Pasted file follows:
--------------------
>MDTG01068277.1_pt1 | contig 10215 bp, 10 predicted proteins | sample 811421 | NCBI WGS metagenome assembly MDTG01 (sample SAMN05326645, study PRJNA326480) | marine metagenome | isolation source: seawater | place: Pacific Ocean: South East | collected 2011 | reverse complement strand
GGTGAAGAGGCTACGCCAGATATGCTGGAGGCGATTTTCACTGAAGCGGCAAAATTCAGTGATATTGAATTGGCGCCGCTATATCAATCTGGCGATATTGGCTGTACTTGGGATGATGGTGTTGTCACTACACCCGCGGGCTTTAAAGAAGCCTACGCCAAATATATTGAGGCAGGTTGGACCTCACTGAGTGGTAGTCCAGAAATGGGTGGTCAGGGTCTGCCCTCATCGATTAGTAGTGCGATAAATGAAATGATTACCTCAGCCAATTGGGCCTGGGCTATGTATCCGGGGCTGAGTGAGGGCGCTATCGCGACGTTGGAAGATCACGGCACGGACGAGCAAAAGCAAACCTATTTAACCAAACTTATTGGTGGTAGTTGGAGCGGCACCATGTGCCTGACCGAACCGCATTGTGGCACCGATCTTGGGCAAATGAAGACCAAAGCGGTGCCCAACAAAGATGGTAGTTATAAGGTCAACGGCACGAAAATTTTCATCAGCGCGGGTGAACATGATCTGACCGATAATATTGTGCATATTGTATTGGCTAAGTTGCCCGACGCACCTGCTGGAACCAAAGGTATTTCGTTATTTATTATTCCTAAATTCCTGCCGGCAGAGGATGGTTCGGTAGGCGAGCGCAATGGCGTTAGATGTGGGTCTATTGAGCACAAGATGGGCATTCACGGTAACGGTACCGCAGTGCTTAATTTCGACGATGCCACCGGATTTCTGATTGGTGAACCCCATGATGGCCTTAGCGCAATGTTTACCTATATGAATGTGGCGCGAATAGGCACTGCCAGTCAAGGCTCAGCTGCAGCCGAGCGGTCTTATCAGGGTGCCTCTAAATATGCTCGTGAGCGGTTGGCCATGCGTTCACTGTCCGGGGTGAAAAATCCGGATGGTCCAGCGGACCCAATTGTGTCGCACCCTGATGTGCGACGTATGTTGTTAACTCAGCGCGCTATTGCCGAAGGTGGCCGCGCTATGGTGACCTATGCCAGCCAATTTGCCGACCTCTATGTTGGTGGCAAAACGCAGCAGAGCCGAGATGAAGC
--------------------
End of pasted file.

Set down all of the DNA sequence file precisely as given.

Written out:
>MDTG01068277.1_pt1 | contig 10215 bp, 10 predicted proteins | sample 811421 | NCBI WGS metagenome assembly MDTG01 (sample SAMN05326645, study PRJNA326480) | marine metagenome | isolation source: seawater | place: Pacific Ocean: South East | collected 2011 | reverse complement strand
GGTGAAGAGGCTACGCCAGATATGCTGGAGGCGATTTTCACTGAAGCGGCAAAATTCAGTGATATTGAATTGGCGCCGCTATATCAATCTGGCGATATTGGCTGTACTTGGGATGATGGTGTTGTCACTACACCCGCGGGCTTTAAAGAAGCCTACGCCAAATATATTGAGGCAGGTTGGACCTCACTGAGTGGTAGTCCAGAAATGGGTGGTCAGGGTCTGCCCTCATCGATTAGTAGTGCGATAAATGAAATGATTACCTCAGCCAATTGGGCCTGGGCTATGTATCCGGGGCTGAGTGAGGGCGCTATCGCGACGTTGGAAGATCACGGCACGGACGAGCAAAAGCAAACCTATTTAACCAAACTTATTGGTGGTAGTTGGAGCGGCACCATGTGCCTGACCGAACCGCATTGTGGCACCGATCTTGGGCAAATGAAGACCAAAGCGGTGCCCAACAAAGATGGTAGTTATAAGGTCAACGGCACGAAAATTTTCATCAGCGCGGGTGAACATGATCTGACCGATAATATTGTGCATATTGTATTGGCTAAGTTGCCCGACGCACCTGCTGGAACCAAAGGTATTTCGTTATTTATTATTCCTAAATTCCTGCCGGCAGAGGATGGTTCGGTAGGCGAGCGCAATGGCGTTAGATGTGGGTCTATTGAGCACAAGATGGGCATTCACGGTAACGGTACCGCAGTGCTTAATTTCGACGATGCCACCGGATTTCTGATTGGTGAACCCCATGATGGCCTTAGCGCAATGTTTACCTATATGAATGTGGCGCGAATAGGCACTGCCAGTCAAGGCTCAGCTGCAGCCGAGCGGTCTTATCAGGGTGCCTCTAAATATGCTCGTGAGCGGTTGGCCATGCGTTCACTGTCCGGGGTGAAAAATCCGGATGGTCCAGCGGACCCAATTGTGTCGCACCCTGATGTGCGACGTATGTTGTTAACTCAGCGCGCTATTGCCGAAGGTGGCCGCGCTATGGTGACCTATGCCAGCCAATTTGCCGACCTCTATGTTGGTGGCAAAACGCAGCAGAGCCGAGATGAAGC